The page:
2015 Theses Doctoral
Surface-wave analysis and its application to determining crustal and mantle structure beneath regional arrays
We develop several new techniques to better retrieve Earth's structure by analyzing seismic surface waves. These techniques are applied in regional studies to understand a variety of tectonic structures and geodynamic processes in Earth's crust and upper mantle. We create an automated method to retrieve surface-wave phase velocities using dense seismic arrays. The method is based on the notion of using cross-correlation to measure phase variations between nearby stations. Frequency-dependent apparent phase velocities are inverted from the phase-variation measurements via the Eikonal equation. The multi-pathing interference is corrected using amplitude measurements via the Helmholtz equation. The coherence between nearby-station waveforms, together with other data-selection criteria, helps to automate the entire process. We build up the Automated Surface-Wave Measuring System (ASWMS) that retrieves structural phase velocity directly from raw seismic waveforms for individual earthquakes without human intervention. This system is applied on the broad-band seismic data recorded by the USArray from 2006-2014, and obtain Rayleigh-wave phase-velocity maps at the periods of 20-100~s. In total around half million seismograms from 850 events are processed, generating about 4 million cross-correlation measurements. The maps correlate well with several published studies, including ambient-noise results at high frequency. At all frequencies, a significant contrast in Rayleigh-wave phase velocity between the tectonically active western US and the stable eastern US can be observed, with the phase-velocity variations in the western US being 1-2 times greater. The Love wave phase-velocity maps are also calculated. We find that overtone interference may produce systematic bias for the Love-wave phase-velocity measurements.
We apply surface-wave analysis on the data collected by a temporary broad-band seismic array near the D'Entrecasteaux Island (DI), Papua New Guinea. The array comprises 31 inland and 8 off-shore broad-band seismic sensors, and were operated from March 2010 to July 2011. We adopt the ASWMS to retrieve phase velocities from earthquake signals, and apply the ambient-noise analysis to obtain the Rayleigh-wave phase velocities at higher frequencies. The multi-band phase velocities are inverted for a three-dimensional shear-velocity model of the crust and the upper mantle. The result reveals localized lithosphere extension along a rift-like axis beneath the DI, with a shear-velocity structure similar to an adiabatic upwelling mantle. West of the DI, very slow shear velocities are observed at shallow mantle depth (30-60~km), which we interpret either as the presence of in situ partial melt due to inhibited melt extraction, or as the existence of un-exhumed felsic crustal material embedded within the surrounding mantle.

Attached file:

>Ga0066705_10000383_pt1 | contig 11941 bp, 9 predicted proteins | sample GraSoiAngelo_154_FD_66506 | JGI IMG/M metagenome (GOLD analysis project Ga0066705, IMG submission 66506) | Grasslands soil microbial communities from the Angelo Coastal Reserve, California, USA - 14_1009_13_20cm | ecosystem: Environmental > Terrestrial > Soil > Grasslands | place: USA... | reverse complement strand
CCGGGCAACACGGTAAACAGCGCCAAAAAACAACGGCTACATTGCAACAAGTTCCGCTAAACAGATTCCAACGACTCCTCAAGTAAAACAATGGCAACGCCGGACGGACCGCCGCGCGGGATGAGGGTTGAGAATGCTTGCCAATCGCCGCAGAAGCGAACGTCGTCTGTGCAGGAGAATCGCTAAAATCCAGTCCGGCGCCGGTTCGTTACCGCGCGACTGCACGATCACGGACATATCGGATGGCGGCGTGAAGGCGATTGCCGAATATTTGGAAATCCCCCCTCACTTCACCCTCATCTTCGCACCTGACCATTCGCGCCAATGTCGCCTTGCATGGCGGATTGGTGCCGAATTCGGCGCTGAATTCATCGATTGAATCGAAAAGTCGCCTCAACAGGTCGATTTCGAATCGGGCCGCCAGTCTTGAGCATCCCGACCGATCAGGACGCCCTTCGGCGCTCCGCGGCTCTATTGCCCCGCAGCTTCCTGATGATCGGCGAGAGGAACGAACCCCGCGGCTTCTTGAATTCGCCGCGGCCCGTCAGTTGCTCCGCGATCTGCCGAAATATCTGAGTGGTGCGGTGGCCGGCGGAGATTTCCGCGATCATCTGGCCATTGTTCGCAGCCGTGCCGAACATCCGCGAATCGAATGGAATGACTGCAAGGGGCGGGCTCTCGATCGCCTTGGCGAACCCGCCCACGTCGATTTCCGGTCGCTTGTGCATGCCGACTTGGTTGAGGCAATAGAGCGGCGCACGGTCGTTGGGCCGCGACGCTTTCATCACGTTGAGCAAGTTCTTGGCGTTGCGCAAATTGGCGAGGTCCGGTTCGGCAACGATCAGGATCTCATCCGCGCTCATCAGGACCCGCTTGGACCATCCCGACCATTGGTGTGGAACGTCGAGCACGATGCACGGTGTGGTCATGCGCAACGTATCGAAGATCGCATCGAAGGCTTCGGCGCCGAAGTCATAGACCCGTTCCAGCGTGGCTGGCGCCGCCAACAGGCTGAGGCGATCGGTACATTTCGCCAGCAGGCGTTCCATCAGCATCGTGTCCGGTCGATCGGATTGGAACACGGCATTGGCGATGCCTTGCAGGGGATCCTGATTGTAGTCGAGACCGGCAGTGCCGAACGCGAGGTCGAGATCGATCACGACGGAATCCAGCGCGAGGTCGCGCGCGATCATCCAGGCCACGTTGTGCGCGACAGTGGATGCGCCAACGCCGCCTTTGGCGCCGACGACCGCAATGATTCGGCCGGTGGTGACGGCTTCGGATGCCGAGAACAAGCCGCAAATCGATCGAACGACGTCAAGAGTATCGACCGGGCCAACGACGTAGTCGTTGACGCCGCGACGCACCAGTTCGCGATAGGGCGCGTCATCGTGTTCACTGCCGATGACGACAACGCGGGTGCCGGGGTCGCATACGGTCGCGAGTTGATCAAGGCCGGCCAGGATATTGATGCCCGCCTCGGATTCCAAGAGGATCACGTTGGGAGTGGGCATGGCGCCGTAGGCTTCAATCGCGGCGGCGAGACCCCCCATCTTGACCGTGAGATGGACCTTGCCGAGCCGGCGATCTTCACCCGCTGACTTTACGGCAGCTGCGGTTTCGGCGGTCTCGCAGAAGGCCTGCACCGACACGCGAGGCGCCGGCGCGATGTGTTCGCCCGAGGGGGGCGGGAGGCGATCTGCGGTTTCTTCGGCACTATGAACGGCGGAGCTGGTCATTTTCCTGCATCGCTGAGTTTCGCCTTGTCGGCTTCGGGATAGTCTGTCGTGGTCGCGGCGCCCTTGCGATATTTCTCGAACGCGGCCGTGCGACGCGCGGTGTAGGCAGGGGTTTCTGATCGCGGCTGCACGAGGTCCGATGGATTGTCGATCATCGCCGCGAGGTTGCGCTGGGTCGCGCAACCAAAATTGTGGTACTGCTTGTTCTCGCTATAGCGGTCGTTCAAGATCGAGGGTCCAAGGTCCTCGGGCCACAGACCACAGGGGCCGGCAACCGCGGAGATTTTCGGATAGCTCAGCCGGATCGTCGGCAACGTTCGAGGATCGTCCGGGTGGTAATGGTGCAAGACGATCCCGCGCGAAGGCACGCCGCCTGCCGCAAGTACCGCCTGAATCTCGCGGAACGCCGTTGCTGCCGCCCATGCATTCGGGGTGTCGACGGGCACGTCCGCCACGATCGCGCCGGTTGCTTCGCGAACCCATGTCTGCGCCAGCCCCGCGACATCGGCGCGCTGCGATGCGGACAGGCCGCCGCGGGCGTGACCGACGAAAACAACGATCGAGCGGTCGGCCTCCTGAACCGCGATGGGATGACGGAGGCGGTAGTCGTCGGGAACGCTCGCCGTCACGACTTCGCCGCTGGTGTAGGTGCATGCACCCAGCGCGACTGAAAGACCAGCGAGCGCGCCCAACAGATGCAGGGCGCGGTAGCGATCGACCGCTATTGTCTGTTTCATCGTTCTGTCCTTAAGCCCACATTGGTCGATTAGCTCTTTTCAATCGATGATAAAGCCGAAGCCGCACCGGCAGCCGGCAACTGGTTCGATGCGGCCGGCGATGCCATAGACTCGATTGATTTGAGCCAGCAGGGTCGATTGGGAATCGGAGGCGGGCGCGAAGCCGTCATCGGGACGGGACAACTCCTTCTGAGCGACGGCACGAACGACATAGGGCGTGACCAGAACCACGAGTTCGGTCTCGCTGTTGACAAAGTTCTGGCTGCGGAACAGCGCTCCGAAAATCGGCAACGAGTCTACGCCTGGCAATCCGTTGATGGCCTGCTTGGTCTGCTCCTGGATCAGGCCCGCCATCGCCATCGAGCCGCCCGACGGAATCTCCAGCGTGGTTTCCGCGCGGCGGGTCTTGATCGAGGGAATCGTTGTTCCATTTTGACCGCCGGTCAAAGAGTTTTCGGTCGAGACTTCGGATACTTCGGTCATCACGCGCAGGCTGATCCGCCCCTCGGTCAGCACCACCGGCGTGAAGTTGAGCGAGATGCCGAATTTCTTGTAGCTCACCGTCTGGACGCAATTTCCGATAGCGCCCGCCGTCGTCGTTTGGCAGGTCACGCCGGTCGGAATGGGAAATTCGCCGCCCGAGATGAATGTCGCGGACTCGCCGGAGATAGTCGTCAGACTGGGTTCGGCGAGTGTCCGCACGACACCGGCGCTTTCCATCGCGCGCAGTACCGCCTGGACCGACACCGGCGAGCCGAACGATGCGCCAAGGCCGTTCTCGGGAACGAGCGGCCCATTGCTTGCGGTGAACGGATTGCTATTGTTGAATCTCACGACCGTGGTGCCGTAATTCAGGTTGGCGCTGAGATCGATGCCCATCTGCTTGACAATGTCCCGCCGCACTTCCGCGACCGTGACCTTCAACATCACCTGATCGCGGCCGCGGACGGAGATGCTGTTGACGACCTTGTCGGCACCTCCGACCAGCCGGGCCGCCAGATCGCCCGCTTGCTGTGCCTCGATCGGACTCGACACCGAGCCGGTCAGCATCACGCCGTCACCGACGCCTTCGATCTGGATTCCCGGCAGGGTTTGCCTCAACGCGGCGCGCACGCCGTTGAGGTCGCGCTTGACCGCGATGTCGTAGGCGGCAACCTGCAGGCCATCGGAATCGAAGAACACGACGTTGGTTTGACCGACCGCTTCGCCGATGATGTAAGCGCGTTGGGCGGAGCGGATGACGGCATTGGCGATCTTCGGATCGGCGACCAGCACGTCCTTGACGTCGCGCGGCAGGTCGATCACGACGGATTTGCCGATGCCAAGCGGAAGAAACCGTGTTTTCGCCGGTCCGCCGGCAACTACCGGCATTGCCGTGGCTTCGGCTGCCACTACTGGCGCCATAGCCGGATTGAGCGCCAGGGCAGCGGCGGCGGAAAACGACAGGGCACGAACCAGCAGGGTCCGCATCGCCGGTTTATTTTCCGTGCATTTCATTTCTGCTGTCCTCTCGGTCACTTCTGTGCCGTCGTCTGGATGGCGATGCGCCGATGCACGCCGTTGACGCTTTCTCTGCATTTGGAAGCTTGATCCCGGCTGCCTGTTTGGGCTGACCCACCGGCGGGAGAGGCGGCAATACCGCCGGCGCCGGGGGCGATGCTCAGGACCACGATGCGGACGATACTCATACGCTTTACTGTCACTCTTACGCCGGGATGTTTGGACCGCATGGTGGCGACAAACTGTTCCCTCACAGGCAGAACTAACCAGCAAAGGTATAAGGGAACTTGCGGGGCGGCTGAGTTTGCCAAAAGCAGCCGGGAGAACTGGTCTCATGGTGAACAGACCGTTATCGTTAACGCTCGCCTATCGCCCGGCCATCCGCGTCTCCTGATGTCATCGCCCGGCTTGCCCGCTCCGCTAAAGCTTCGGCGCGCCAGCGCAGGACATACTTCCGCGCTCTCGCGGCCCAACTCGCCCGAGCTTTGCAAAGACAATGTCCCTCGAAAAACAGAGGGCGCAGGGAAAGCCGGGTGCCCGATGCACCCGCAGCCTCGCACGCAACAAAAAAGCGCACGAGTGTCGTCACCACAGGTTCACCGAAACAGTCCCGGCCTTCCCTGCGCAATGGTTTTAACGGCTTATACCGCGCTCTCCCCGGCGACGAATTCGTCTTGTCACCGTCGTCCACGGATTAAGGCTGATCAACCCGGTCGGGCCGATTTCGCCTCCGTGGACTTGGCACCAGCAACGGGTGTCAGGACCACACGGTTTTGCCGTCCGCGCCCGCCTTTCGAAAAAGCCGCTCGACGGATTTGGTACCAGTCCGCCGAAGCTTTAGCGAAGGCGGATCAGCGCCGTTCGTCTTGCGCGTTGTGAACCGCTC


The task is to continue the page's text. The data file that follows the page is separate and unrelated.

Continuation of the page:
Love waves contain important information to constrain the upper-mantle radial anisotropy. However, Love-wave fundamental-mode phase-velocity measurements are often contaminated by overtone interference, especially within regional-scale arrays.
We evaluate this problem by analytically and numerically evaluating the behavior of synthetic wavefields consisting of two interfering plane waves with distinct phase velocities but comparable group velocities. The results indicate large phase variance due to the interference that can explain the systemic bias observed in data. We develop a procedure that utilizes amplitude measurements to correct for the interference effect. The synthetic tests show the correction can significantly reduce the phase-velocity variance and the bias generated by the interference.
- Jin_columbia_0054D_12876.pdf application/pdf 8.18 MB Download File
More About This Work
- Academic Units
- Earth and Environmental Sciences
- Thesis Advisors
- Gaherty, James B.
- Ph.D., Columbia University
- Published Here
- August 7, 2015